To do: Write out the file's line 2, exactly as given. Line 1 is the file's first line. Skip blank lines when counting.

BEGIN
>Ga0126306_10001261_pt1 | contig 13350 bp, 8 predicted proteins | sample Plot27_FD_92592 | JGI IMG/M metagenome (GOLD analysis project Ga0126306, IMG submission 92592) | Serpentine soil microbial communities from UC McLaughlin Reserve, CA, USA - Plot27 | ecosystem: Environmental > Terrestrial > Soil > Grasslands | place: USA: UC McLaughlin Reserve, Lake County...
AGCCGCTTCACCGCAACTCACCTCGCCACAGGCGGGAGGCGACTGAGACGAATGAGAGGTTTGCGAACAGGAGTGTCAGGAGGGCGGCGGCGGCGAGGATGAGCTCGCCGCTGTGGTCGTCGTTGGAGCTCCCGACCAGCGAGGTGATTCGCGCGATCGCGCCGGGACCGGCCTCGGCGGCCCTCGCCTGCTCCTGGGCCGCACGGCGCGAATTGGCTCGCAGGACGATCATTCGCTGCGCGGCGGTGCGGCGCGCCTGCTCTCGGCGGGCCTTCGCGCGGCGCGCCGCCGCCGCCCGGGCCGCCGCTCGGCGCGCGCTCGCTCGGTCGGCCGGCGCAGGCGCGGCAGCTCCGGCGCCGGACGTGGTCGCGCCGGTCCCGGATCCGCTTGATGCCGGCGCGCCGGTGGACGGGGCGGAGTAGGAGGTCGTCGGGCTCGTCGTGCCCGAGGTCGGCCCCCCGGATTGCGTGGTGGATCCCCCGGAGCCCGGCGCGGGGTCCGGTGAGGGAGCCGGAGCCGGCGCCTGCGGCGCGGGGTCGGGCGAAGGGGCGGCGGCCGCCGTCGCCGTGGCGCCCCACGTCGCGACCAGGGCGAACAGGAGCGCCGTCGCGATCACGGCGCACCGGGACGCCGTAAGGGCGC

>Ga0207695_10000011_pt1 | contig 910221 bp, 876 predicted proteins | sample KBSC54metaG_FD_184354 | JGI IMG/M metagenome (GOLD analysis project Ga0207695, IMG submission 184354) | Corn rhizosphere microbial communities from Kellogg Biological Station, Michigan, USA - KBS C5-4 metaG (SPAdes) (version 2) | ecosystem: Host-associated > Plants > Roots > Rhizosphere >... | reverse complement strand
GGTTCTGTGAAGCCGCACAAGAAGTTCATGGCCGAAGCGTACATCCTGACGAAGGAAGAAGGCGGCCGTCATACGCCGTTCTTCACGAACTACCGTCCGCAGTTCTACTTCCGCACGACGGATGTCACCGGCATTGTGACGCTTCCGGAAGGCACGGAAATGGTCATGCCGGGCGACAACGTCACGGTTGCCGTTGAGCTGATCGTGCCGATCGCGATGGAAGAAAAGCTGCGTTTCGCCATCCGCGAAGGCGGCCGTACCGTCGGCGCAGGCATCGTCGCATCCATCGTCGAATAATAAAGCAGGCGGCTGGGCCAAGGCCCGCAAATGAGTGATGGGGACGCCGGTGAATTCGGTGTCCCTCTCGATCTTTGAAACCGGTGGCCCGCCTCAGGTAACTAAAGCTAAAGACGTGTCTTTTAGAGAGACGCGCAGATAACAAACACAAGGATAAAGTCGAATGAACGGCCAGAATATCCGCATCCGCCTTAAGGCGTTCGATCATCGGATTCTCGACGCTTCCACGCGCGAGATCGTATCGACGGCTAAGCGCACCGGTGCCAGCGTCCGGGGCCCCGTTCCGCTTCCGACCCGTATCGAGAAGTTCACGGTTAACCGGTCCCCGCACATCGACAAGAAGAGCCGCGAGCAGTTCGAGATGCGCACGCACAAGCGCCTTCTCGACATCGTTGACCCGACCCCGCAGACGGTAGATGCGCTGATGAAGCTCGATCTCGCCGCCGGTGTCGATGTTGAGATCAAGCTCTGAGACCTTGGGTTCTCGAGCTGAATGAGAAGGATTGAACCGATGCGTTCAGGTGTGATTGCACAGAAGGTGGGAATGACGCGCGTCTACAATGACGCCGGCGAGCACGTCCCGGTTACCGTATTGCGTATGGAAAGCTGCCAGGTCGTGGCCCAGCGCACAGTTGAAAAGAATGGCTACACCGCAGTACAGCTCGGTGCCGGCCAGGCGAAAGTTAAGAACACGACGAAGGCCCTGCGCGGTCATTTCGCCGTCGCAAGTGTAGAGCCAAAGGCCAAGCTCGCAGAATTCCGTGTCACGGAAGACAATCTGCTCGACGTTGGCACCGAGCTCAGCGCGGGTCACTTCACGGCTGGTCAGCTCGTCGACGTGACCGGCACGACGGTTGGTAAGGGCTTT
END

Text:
AGCCGCTTCACCGCAACTCACCTCGCCACAGGCGGGAGGCGACTGAGACGAATGAGAGGTTTGCGAACAGGAGTGTCAGGAGGGCGGCGGCGGCGAGGATGAGCTCGCCGCTGTGGTCGTCGTTGGAGCTCCCGACCAGCGAGGTGATTCGCGCGATCGCGCCGGGACCGGCCTCGGCGGCCCTCGCCTGCTCCTGGGCCGCACGGCGCGAATTGGCTCGCAGGACGATCATTCGCTGCGCGGCGGTGCGGCGCGCCTGCTCTCGGCGGGCCTTCGCGCGGCGCGCCGCCGCCGCCCGGGCCGCCGCTCGGCGCGCGCTCGCTCGGTCGGCCGGCGCAGGCGCGGCAGCTCCGGCGCCGGACGTGGTCGCGCCGGTCCCGGATCCGCTTGATGCCGGCGCGCCGGTGGACGGGGCGGAGTAGGAGGTCGTCGGGCTCGTCGTGCCCGAGGTCGGCCCCCCGGATTGCGTGGTGGATCCCCCGGAGCCCGGCGCGGGGTCCGGTGAGGGAGCCGGAGCCGGCGCCTGCGGCGCGGGGTCGGGCGAAGGGGCGGCGGCCGCCGTCGCCGTGGCGCCCCACGTCGCGACCAGGGCGAACAGGAGCGCCGTCGCGATCACGGCGCACCGGGACGCCGTAAGGGCGC